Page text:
Tarrets tearing around, Addio the old

This past month the famous Tsukiji market on Tokyo  has been moved. First time I went was visiting my parent in 1976, you get into the market then,  if you woke up very early,  and walk around inside, It got too busy, too many tourists and inside became less accessible.  But the outside was  fun too, deliveries were ongoing all the time, which is true of Tokyo in general where there tens of thousands if not hundreds of thousands of little businesses requiring  daily if not multi daily deliveries.

And one thing about business in Tokyo is that is highly competitive,  freshness and style are desired qualities and space is always at a premium.

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These little delivery vehicles, called “tarrets”  tear around the market moving fish from one place to another.

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Here is a  link  to a Youtube 30 minute video  ( Women Do Sushi Too, NHK, Inside Lens Series, May 2018) made by my sister (Deborah DeSnoo)  on Japanese women itamae (sushi chefs) which includes  footage of a visit to the old Tsukiji fishmarket accompanying a woman itamae buying the daily fish.

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Following are some memories I had last May.

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Not everyone uses the powered vehicle, some do it the old fashioned way

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I have not been to the new market, but I hope these  are not left behind.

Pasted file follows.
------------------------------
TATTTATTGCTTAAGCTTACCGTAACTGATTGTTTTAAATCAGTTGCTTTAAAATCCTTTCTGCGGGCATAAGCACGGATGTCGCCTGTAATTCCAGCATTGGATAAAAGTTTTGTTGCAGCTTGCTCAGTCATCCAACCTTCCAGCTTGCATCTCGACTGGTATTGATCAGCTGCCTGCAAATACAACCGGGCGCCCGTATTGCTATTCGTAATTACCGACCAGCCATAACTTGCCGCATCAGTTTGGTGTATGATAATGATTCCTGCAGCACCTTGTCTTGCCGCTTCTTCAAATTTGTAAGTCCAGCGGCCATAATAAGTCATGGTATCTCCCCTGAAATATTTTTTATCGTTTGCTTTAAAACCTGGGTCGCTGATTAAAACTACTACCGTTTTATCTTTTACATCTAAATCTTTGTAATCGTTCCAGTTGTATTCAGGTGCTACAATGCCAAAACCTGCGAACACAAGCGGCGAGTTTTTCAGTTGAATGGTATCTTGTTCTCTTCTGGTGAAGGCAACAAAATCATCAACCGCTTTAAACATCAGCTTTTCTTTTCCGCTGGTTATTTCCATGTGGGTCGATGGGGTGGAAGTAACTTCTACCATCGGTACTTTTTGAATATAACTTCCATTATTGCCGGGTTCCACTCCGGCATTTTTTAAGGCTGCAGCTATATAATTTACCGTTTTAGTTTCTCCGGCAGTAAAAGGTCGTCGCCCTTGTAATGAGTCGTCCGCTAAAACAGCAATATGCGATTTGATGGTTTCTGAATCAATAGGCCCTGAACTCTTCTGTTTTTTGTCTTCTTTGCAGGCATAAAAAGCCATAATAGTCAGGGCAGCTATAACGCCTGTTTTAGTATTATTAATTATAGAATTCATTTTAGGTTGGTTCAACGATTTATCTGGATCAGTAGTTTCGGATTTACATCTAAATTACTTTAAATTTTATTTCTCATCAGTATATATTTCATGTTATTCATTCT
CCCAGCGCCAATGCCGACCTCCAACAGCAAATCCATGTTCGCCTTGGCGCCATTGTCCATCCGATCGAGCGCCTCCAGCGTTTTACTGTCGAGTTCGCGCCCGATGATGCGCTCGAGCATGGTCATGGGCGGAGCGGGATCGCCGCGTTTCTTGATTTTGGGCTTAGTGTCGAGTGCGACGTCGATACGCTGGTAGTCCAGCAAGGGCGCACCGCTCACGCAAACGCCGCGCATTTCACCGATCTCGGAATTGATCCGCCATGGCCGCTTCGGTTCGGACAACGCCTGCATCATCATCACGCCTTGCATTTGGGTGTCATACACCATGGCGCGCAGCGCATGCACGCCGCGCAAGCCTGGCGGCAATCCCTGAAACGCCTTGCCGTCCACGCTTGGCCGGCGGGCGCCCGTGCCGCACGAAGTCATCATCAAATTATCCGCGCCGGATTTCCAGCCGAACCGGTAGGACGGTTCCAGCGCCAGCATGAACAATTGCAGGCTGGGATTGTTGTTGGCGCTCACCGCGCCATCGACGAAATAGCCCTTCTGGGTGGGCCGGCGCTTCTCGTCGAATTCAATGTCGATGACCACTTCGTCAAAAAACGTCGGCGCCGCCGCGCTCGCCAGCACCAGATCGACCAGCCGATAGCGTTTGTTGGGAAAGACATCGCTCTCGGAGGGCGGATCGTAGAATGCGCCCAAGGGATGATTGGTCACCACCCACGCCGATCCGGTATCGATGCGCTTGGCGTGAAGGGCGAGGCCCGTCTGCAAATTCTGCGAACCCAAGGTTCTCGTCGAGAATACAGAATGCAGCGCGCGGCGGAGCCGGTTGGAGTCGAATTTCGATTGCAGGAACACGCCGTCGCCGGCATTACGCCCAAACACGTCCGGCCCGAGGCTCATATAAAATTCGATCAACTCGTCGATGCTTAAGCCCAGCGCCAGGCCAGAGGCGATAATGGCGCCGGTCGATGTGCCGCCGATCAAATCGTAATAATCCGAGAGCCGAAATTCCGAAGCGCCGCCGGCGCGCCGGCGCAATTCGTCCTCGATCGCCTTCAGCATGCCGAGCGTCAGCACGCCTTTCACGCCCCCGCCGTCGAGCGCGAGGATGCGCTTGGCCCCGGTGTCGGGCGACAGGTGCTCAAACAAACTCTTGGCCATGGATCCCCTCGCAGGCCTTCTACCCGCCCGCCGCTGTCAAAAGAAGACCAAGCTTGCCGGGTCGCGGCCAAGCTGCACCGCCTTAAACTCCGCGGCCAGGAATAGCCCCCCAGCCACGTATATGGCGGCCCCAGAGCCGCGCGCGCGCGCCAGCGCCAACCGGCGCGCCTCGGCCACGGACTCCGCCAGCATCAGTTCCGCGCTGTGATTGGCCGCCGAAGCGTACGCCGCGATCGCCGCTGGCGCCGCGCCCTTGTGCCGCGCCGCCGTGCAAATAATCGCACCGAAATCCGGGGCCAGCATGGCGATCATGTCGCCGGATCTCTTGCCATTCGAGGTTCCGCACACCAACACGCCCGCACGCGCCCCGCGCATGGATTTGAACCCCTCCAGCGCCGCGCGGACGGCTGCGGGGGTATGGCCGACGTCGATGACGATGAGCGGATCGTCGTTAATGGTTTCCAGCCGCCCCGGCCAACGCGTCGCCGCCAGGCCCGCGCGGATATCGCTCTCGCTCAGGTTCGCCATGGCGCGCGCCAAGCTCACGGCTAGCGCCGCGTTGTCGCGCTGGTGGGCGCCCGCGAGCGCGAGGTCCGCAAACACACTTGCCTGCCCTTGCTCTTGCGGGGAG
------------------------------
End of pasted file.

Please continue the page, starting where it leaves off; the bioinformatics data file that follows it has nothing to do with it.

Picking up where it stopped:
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If know won came

In 1979 I got in my car, drove from Boston to Santa  Cruz, worked in Sunnyvale and finding a place for my “studio” started a graphic design business in Fremont. California.$35.00 per month.My work included working  with businesses   in Silicon Valley area,  designing, executing  art work, and printing, When I began  my career as a graphic designer it was pre-computer—marker sketches, camera-ready mechanicals  and press checks and computers changed the whole process.

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Post computer , design is done as  a computer file and  for high quality printing it may be “output” directly  to a  high quality  printing device, or it may be output as film and the film is exposed to a metal plate (much like a piece of photographic paper which is used to put the ink on  on the  offset press which is then transferred to the paper.